Six days before the Passover, Jesus went to Bethany, where Lazarus was, whom he had raised from the dead. They gave a dinner for him there; Martha waited on them and Lazarus was among those at table. Mary brought in a pound of very costly ointment, pure nard, and with it anointed the feet of Jesus, wiping them with her hair; the house was filled with the scent of the ointment. Then Judas Iscariot – one of his disciples, the man who was to betray him-said, ‘Why was this ointment not sold for three hundred denarii and the money given to the poor?’ He said this, not because he cared about the poor, but because he was a thief; he was in charge of the common fund and used to help himself to the contents. So Jesus said, ‘Leave her alone; let her keep it for the day of my burial. You have the poor with you always, you will not always have me.’ Meanwhile a large number of Jews heard that he was there and came not only on account of Jesus but also to see Lazarus whom he had raised from the dead. Then the chief priests decided to kill Lazarus as well, since it was on his account that many of the Jews were leaving them and believing in Jesus.
What a tender gesture of Mary is shown to us in today’s Gospel. A tenderness that very much corresponds to a woman and also tells us something of her beauty and her capacity for devotion. She gave her heart entirely to Jesus, and what consolation it will have been for him to perceive this loving soul in the midst of the enmity that surrounded him, just as it was on his way to the Cross when he met St. Veronica.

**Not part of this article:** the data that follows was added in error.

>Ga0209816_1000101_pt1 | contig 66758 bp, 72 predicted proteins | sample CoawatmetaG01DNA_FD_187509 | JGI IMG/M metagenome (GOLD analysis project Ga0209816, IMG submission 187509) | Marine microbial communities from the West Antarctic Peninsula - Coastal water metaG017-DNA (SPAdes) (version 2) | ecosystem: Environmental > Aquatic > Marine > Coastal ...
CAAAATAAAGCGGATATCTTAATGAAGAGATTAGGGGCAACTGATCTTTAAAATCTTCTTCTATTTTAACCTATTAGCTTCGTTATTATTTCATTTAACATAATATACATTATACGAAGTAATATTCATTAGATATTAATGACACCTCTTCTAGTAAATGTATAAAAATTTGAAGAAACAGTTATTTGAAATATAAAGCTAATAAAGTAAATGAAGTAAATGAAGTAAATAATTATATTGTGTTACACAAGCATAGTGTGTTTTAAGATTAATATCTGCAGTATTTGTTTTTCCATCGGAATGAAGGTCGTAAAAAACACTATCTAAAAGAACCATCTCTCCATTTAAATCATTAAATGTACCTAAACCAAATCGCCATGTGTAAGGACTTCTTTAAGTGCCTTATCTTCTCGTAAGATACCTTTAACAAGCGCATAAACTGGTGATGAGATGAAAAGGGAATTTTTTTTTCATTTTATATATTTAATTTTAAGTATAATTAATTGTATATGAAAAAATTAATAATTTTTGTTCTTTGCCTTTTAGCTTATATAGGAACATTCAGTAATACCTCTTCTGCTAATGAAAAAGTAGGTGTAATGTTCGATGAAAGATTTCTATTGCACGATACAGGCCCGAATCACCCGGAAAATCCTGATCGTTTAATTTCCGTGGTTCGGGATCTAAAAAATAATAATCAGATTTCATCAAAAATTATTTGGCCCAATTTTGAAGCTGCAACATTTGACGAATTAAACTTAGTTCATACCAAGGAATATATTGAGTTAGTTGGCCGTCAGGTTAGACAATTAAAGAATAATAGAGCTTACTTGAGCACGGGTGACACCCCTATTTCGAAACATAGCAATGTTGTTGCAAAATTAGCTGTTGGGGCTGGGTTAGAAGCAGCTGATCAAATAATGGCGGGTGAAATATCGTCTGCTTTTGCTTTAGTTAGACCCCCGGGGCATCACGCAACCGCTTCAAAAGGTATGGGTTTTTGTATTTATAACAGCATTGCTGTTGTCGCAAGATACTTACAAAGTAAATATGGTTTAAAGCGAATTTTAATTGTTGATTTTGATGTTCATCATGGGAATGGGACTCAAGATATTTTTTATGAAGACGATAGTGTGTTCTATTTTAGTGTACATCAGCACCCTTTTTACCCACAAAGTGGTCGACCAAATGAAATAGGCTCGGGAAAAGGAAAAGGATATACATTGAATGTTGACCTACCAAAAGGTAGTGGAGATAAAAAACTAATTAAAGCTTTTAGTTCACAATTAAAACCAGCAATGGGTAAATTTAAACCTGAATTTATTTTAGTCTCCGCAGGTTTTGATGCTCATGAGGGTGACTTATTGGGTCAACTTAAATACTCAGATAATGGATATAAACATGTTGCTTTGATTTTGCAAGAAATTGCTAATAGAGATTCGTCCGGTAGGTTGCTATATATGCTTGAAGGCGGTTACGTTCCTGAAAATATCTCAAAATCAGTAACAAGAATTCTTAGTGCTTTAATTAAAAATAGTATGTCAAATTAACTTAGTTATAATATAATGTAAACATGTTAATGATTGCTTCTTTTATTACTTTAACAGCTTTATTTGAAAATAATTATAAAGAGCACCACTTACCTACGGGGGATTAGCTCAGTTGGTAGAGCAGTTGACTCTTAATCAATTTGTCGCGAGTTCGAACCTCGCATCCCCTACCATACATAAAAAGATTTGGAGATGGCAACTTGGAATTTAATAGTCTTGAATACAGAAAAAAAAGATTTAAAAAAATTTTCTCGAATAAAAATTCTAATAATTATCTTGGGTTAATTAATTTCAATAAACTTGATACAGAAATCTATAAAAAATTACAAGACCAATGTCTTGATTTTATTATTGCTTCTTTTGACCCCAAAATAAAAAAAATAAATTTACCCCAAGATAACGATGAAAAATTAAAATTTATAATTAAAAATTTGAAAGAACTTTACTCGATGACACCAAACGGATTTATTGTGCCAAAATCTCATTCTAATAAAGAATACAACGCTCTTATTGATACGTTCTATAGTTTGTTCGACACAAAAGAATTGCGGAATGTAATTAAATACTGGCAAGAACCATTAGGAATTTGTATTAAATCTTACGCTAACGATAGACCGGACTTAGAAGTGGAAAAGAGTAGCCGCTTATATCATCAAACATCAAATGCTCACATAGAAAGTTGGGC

What contradictions in this text: here the loving gesture of a woman – there Judas, already on the inner road to betrayal of the Lord. Here the Jews, who want to see Jesus and Lazarus, who was raised from the dead – there the chief priests, who want to kill the Lord and also Lazarus.
And Jesus? He accepts the love of Mary, as he receives every gesture of love that people give him and keeps it forever. It will never be lost in his heart; we still think of this gesture of hers today, when Jesus shows us this way of love to him.
Here is Mary’s loving devotion, and there is the ever more hardened heart of Judas who does not perceive this gesture of love, cannot rejoice in it, rejects it and is trapped in his desire for money.
Jesus – knowing full well that Judas will betray him – tries to make it clear to him and thus to all of us that love for God comes first. Nothing is preferable to it, even love for the poor does not replace personal love for God!
The Lord asks for our love so that he can give us a gift: “I am thirsty” (Jn 19:28) he will say on the cross, calling for the response of our love, after having shown us his love until death.
There are so many ways to show Jesus our love: Mary anoints his feet, Veronica hands him the sudarium, how can we show it to him since he is not physically among us?
But in His Word and His Holy Sacrament Jesus is among us. He is waiting for us to take time for him, to visit him in front of the tabernacle and to receive his tender love. In this way we can show him our love and sit at his feet like Mary, anoint his feet with our devotion, give him our heart, like Veronica gives him the shroud of sweat.
Love is inventive! Just as it pleases our Father to show us his love again and again, to give us presents every day in different ways, so we can show the Lord our love in so many ways, also as consolation for the many people who do not yet know him or have forgotten him.
If we do not know what expression of love to give to the Lord, let us ask the Holy Spirit, who is the love of the Father and the Son. He will certainly answer us!
Harpa Dei accompanies the daily scriptural interpretation or spiritual teaching of Br. Elija, their spiritual father. These meditations can be heard on the following website www.en.elijamission.net